According to the National Clearinghouse on Abuse Later in Life (NCALL), abuse later in life involves a situation in which a person in a position of trust, such as a relative or caregiver, abuses, neglects, abandons, or financially exploits an individual who is aged 50 or older. The perpetrator targets the victim due to his or her age or disability.
Abuse can occur to both men and women later in life, although about two-thirds of victims are female. While a significant amount of abuse later in life is inflicted by a spouse or intimate partner, it also tends to be inflicted by other people charged with caring for the victim, such as family members, caregivers, or fiduciaries. Although some strangers do abuse elderly victims, the far more common scenario involves someone known to the victim.
Similar to abuse cases involving younger victims, there often is a dynamic of power and control between the abuser and his or her victim. The abuser will use coercive tactics, such as intimidation and manipulation, in order to gain some sort of benefit from the victim, financial or otherwise. While caregiver stress may lead to some abusive situations, an individual with a thinking pattern of entitlement and desire for power and control over another more typically leads to abuse of victims in their later lives.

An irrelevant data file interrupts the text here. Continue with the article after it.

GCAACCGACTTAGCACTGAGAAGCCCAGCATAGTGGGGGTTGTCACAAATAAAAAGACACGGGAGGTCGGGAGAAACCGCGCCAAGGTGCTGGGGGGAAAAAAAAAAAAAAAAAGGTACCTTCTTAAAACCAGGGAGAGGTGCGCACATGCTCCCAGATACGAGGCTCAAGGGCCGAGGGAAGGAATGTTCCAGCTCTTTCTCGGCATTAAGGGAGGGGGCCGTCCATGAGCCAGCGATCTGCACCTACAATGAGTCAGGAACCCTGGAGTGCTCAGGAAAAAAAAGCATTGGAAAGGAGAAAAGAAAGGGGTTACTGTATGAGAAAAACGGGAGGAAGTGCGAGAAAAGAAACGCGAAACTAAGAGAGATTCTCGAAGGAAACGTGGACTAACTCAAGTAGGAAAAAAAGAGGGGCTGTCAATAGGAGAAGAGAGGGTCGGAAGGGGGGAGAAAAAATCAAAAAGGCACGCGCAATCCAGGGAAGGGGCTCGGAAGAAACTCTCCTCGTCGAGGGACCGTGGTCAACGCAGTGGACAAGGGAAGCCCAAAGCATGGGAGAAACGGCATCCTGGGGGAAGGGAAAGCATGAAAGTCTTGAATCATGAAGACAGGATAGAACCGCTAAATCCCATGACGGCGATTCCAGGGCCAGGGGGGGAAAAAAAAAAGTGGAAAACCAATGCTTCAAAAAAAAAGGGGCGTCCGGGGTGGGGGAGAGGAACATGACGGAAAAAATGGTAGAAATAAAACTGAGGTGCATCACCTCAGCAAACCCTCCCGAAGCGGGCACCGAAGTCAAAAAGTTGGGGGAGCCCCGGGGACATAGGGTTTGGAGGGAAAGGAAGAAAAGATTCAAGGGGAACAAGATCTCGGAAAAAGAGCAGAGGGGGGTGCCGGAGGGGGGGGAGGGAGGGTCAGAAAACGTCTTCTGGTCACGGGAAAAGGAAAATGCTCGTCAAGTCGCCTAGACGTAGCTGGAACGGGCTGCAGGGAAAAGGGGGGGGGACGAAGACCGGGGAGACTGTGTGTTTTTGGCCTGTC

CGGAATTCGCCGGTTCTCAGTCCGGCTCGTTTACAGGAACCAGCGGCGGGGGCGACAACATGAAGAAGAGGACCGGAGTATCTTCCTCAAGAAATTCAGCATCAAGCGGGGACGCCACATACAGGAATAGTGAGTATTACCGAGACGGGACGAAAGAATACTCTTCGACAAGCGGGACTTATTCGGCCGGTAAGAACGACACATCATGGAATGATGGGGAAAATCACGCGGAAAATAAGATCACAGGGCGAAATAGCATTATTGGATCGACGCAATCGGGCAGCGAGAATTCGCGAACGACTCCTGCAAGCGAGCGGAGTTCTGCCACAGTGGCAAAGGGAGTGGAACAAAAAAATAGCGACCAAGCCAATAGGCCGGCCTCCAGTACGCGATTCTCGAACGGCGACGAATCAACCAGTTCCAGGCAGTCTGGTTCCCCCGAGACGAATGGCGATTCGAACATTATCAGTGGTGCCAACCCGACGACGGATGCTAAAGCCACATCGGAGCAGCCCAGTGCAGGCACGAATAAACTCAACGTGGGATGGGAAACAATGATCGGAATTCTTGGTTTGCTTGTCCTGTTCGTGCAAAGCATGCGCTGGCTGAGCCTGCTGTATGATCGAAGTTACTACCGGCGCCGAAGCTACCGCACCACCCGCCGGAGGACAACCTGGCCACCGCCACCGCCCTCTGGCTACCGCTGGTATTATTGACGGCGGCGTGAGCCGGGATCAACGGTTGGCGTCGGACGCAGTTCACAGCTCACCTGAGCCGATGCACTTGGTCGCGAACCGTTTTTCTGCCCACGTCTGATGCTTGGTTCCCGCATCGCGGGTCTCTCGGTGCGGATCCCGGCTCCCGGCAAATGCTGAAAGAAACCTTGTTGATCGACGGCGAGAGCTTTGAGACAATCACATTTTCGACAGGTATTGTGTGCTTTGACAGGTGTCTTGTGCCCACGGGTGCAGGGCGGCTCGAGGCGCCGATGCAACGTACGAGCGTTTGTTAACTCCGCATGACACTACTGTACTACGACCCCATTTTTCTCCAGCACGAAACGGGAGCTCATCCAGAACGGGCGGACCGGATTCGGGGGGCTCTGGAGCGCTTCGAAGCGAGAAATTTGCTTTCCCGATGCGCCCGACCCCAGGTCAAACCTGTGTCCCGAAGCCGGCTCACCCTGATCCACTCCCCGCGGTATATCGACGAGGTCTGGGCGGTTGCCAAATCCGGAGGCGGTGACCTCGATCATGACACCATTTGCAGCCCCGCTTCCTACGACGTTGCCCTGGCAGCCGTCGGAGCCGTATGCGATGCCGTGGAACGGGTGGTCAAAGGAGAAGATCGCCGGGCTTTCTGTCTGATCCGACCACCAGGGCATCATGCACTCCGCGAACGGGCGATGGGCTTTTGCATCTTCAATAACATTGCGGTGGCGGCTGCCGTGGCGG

No one is sure how many cases of elder abuse actually occur each year, simply because they are vastly unreported. Victims typically do not report these crimes out of shame and embarrassment. As a result, cases of elder abuse continue to appear.
As the nursing home industry continues to grow with America’s steadily aging population, the quality of care and staff members continues to become of greater concern. All too often, nursing home staff members do not properly care for their residents, which can lead directly to their injuries resulting from abuse or neglect. At Boller & Vaughan, we focus on protecting the rights of those who have suffered neglectful or abusive actions at the hands of caregivers at nursing home facilities. We have the skills and knowledge to delve into the facts your case, consider all available options, and advocate on your behalf by bringing any legal claims that you may have against the nursing home in question, or its staff members. Call your Wisconsin nursing home neglect and abuse attorneys at (608) 268-0268 and schedule your free consultation today.